What does confidence mean to you?
Confidence knowing that you are tax efficiently investing.
For retirement accounts, should you be investing on a post-tax or pre-tax basis? Much of this will depend on what your income is today vs expected income during retirement, but retirement timeline is also a HUGE factor. If you have more years to save, a Roth IRA may make the most sense. Sure you do not get a tax deduction today, but tax free growth is a great benefit as well.
Did you know that in non-retirement accounts, investments have to be held for at least a year to qualify for the more tax friendly long term capital gains rate? Also, your capital losses from investments this account could potentially be used to lower your taxes owed on income (up to $3,000 a year) or can negate other investment gains this account? Nice silver lining in the very least.
Confidence knowing down market days don’t have to keep you down (in fact, they may even make you celebrate).
A fantastic and underutilized tool in investing is dollar cost averaging. This is a systematic investment plan where you invest a set amount monthly, regardless of what the market does. This way, you automatically purchase more shares as prices go down, and purchase fewer shares as markets go up.
One major reason while investors underperform the markets is that they try to “time” the market. Though an investor has to be disciplined to continue to invest through price fluctuations and the process does not protect against losses in a down market, the systematic approach can take the emotion out of investing.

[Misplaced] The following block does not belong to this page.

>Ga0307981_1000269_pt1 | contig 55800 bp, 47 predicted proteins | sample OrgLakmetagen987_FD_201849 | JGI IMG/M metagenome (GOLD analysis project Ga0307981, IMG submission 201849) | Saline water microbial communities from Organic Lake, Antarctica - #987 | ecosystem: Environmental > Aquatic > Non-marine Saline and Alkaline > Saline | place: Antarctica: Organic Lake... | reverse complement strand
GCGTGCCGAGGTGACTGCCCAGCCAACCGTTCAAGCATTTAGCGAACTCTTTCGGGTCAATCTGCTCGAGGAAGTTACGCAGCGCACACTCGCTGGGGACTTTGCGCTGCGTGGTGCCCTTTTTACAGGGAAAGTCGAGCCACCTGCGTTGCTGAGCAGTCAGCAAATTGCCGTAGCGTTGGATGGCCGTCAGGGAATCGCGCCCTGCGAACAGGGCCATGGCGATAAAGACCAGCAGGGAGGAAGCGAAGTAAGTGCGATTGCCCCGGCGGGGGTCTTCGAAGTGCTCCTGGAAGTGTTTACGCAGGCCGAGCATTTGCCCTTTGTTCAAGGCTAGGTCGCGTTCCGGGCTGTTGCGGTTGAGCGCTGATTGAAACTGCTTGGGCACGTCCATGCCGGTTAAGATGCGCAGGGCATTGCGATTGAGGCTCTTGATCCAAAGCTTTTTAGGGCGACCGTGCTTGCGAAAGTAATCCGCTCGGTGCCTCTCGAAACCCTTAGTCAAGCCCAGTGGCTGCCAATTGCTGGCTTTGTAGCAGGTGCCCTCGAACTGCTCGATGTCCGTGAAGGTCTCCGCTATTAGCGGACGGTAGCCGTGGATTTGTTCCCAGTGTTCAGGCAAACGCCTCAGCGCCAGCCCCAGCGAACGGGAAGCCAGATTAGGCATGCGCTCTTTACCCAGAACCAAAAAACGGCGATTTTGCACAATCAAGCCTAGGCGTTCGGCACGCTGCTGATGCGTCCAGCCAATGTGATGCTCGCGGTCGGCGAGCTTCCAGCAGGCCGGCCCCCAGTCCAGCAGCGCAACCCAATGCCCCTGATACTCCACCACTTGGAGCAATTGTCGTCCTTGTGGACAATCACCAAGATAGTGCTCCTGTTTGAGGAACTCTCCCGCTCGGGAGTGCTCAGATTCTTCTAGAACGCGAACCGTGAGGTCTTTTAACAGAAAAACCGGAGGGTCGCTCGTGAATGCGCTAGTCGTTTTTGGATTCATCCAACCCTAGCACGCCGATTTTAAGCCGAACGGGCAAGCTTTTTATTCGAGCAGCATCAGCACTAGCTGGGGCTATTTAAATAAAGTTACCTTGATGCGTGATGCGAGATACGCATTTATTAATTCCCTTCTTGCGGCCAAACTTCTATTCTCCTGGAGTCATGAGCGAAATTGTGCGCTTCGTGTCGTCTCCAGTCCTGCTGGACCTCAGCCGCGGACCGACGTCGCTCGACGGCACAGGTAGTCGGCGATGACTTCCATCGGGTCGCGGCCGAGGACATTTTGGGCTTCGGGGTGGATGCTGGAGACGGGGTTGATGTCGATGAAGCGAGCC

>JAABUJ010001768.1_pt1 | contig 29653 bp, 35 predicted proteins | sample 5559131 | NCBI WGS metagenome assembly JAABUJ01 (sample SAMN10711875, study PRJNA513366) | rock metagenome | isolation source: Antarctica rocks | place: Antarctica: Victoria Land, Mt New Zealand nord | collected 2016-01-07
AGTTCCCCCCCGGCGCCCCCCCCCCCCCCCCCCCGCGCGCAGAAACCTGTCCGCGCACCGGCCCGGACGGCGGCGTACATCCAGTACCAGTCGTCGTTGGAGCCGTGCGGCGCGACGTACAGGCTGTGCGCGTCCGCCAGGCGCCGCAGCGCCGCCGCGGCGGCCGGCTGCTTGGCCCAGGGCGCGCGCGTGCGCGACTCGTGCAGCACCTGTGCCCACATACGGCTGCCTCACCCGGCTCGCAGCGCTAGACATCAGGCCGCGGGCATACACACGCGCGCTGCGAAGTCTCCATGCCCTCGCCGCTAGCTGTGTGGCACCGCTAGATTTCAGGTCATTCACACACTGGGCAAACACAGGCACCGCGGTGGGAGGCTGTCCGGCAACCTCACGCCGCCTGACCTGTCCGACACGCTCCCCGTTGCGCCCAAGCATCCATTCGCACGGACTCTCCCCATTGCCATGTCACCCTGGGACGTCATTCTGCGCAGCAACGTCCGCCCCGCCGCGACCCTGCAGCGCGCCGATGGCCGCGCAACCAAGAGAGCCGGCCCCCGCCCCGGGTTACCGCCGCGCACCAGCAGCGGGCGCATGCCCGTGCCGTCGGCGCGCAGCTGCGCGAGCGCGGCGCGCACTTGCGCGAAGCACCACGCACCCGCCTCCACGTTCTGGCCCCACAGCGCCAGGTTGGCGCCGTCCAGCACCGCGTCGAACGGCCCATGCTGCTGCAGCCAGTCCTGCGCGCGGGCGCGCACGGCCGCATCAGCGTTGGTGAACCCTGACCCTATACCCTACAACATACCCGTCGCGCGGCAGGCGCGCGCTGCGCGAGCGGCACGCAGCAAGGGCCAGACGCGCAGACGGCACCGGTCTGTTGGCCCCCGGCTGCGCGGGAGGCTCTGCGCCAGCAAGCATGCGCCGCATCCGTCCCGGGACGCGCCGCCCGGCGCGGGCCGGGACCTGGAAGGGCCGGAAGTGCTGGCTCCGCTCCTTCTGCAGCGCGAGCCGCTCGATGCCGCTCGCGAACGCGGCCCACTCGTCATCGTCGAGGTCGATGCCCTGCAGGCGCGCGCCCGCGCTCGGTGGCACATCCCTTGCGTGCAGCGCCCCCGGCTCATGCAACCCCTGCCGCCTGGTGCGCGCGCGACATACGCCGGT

Confidence knowing rainy days are already planned for.
Many people should have two types of portfolios when they invest. One is for rainy days, where this money is easily accessible and conservative so they are not as prone to the major swings of the market. This “rainy day” portion is there when the heater breaks, car engine dies, and somebody loses their job, also known as “when real life happens”.
The more aggressive portfolio will be invested in potentially higher returning opportunities over the long run. The longer timeline can afford us to invest in assets that we believe are greatly discounted today, and even continue to add to take advantage of in volatile times.
Confidence on creating an income stream that fits when YOU need it.
There should be a plan for how much you should take out in retirement. Not only the amount is important, but the question of which account to take it from (Roth vs Traditional) is a real one as well. Expected income and taxes will again play a role in this decision.
Confidence on when to retire.
Planning of social security, health insurance, and the types of retirement plans are vital. Many retirees can start taking social security at age 62 and 63, but that doesn’t mean that they should necessarily, as your SS benefit can increase the longer you defer. Medicare begins at age 65, but there is a process to do this or there can actually be a penalty levied forever. Also, retirement plans each have different rules for penalty free distributions, so having the correct strategy in place before you need the money is very important.
The opinions voiced in this material are for general information only and are not intended to provide specific advice or recommendations for any individual. Investing involves risk including loss of principal. No strategy can ensure success or protect against loss. The Roth IRA offers tax deferral on any earnings in the account. Withdrawals from the account may be tax free, as long as they are considered qualified. Limitations and restrictions may apply. Withdrawals prior to age 59 ½ or prior to the account being opened for 5 years, whichever is later, may result in a 10% IRS penalty tax. Future tax laws can change at any time and may impact the benefits of Roth IRAs. This information is not intended to be a substitute for specific individualized tax advice. We suggest that you discuss your specific tax issues with a qualified tax advisor.